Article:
The lead researcher "observed that teachers changed their teaching methods dramatically when using TI-Nspire, both the way they taught each topic and the way they teach in general. They found that the use of the Npires together with a move towards an investigative approach with more opportunity for questioning and discussion led to a deepening in students' understanding, an increased pace of learning and an increase in motivation and engagement across all ability
levels." A brief summary is available here.

Friday, July 30, 2010

Physics First - STEM

This next school year we will be officially starting Physics First. Freshmen will take physics, the foundational science, before they take chemistry and biology. I pray that God will use me to challenge these young students to think Biblically about all their studies. I appreciate the writings of John Byl in my efforts to do this.
Working with freshmen will be different than teaching upperclassman who perhaps have a higher maturity level. I will have high behavior expectation of these students just like they do at the Johnson Space Center (see the poster to the left).

Also I'm excited to see if this can positively impact PSAT scores. Freshmen who are taking geometry may be able to keep some of their algebra skills fresh because of various activities in my class. We will be using the TI-Nspire in class most every day for data collection, explorations, and formative assessment. We have a classroom set of TI-Nspire CAS so that even if students don't have an Nspire yet, they will be ready to participate. I think we'll even use our TI-Nspire Navigator to ask 'class opener' questions from PSAT practice and Indiana's Algebra End-of-Course Assessment (ECA) sampler.

Those students who are concurrently enrolled in algebra should find their education in one class complimented by the other. I know in my undergrad studies I frequently enjoyed learning and applying similar topics in both my mathematics and physics classes. Students who took algebra in 8th grade should find their study in physics to help them keep the algebra skills stronger than if they were doing a science that was more focused on memorization and less on data collection and solving relationships for the unknown. There are also some great NASA activities that I've been working with this summer that I will use in class this next year, including Exploring Space through Math and NASA's Math and Science @ Work for the AP level.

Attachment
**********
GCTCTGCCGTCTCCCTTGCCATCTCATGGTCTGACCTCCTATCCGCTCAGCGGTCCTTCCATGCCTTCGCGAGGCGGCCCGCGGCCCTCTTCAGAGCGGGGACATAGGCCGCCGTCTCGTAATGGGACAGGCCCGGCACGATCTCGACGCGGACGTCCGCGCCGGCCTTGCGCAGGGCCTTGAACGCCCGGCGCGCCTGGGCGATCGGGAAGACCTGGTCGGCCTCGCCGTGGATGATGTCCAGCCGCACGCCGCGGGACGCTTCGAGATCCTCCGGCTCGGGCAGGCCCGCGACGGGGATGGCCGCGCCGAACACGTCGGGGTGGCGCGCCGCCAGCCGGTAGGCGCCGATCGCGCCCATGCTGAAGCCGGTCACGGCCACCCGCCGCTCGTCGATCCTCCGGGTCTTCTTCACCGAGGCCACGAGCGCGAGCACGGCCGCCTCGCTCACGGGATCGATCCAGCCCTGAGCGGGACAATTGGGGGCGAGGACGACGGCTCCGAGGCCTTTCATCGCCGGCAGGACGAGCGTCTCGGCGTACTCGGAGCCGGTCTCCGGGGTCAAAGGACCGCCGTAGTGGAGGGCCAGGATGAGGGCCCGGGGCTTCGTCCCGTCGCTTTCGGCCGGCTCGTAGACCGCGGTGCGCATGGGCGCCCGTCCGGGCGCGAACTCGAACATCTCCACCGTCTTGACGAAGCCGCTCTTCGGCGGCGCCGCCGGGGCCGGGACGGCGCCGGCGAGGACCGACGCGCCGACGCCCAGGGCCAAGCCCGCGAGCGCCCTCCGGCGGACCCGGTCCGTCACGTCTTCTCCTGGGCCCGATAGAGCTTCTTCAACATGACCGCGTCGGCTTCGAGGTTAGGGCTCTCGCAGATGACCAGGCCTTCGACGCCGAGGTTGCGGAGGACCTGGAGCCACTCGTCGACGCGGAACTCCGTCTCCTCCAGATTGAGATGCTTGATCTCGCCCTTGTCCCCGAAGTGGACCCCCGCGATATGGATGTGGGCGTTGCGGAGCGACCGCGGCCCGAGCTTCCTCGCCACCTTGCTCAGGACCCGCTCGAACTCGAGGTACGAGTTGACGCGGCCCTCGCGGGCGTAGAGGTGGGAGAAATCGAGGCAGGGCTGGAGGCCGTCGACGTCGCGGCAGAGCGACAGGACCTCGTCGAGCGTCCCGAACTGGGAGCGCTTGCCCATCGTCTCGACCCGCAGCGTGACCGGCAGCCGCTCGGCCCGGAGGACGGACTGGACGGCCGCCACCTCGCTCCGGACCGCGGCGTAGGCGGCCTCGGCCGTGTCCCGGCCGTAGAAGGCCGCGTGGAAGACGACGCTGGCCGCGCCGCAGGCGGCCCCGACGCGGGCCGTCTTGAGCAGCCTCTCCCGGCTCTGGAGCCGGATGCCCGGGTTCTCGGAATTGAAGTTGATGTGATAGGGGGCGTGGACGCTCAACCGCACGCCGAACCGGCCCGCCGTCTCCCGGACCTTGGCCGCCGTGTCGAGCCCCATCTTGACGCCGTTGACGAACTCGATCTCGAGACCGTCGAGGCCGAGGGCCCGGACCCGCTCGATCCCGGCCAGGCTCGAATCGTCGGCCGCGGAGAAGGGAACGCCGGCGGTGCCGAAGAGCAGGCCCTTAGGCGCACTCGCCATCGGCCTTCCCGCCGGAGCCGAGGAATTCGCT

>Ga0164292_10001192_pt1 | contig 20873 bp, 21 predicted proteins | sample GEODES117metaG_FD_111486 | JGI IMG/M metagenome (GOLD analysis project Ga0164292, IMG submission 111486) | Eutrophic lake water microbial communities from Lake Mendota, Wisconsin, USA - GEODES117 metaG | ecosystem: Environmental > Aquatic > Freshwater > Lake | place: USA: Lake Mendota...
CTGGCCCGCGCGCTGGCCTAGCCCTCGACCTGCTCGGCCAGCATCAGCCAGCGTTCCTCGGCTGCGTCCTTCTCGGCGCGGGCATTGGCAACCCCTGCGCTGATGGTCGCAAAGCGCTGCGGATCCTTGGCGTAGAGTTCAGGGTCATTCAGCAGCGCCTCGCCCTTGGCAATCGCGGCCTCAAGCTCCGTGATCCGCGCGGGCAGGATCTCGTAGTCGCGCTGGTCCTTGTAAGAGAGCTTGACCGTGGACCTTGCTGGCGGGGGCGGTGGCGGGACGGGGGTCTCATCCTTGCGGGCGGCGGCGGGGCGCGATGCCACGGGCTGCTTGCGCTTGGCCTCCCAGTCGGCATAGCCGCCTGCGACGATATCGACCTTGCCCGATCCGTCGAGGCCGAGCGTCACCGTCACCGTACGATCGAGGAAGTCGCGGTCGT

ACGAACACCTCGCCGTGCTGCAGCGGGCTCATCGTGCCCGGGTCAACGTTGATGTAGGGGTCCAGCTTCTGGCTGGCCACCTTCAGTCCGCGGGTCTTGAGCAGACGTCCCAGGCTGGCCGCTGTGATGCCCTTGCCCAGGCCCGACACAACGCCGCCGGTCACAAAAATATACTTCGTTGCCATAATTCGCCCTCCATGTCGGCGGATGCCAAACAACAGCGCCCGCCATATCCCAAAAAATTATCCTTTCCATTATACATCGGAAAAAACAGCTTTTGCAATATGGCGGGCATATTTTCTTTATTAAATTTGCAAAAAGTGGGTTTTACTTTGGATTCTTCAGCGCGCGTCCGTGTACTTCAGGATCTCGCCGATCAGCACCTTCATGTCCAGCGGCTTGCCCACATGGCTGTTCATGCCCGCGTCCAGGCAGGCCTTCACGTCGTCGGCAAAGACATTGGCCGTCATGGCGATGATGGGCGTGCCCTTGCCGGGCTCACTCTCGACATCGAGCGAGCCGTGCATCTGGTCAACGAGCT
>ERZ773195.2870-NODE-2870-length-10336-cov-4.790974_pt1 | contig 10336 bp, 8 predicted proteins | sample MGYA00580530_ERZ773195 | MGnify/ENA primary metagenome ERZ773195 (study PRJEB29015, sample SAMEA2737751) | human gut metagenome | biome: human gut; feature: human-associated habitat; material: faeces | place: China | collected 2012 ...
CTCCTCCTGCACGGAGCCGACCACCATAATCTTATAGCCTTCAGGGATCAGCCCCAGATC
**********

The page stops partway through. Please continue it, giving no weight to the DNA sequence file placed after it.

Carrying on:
There is a real need for young people to take science, technology, engineering, and mathematics (STEM) courses. For example, a 2009 press release reports that “the current graduation rate from U.S. university electric power engineering programs is not sufficient to meet our nation’s current and future needs.” It goes on to say, "The bad news is that enrollment in electric power and engineering programs are not rising fast enough, and interest in science, math and technology is low in K-12 students. Enrollments are declining in electrical engineering in general. Among students, teachers, guidance counselors and parents, engineering is ranked low on the list of interesting and attainable professions. Furthermore, women are especially underrepresented in the industry and as students."

The following facts were listed at the start of a STEM video found here.
Additionally, recently I came across an article about the top 6 degrees ranked in terms of employment, by Chris Kyle. "Corporate consulting firm Challenger, Gray & Christmas polled 100 human resource professionals to find out what graduating students this year can expect from the job market in 2010, and, specifically, which degrees have the best odds of helping students get jobs....
#5 - Engineering Degree

It might surprise you to learn that engineering degrees are ranked fifth in terms of employment - and not first - but don't start feeling sorry for engineers just yet. According to a survey by the National Association of Colleges and Employers, eight of the top 10 best-paid majors are in engineering.

Desirable Degrees:
Biomedical Engineering
Civil Engineering
Electrical Engineering
Mechanical Engineering
Network Engineering and Administration
Programming and Software Engineering

Average Starting Salaries:
Petroleum Engineering: $86,220
Computer Engineering: $60,879
Mechanical Engineering: $58,392"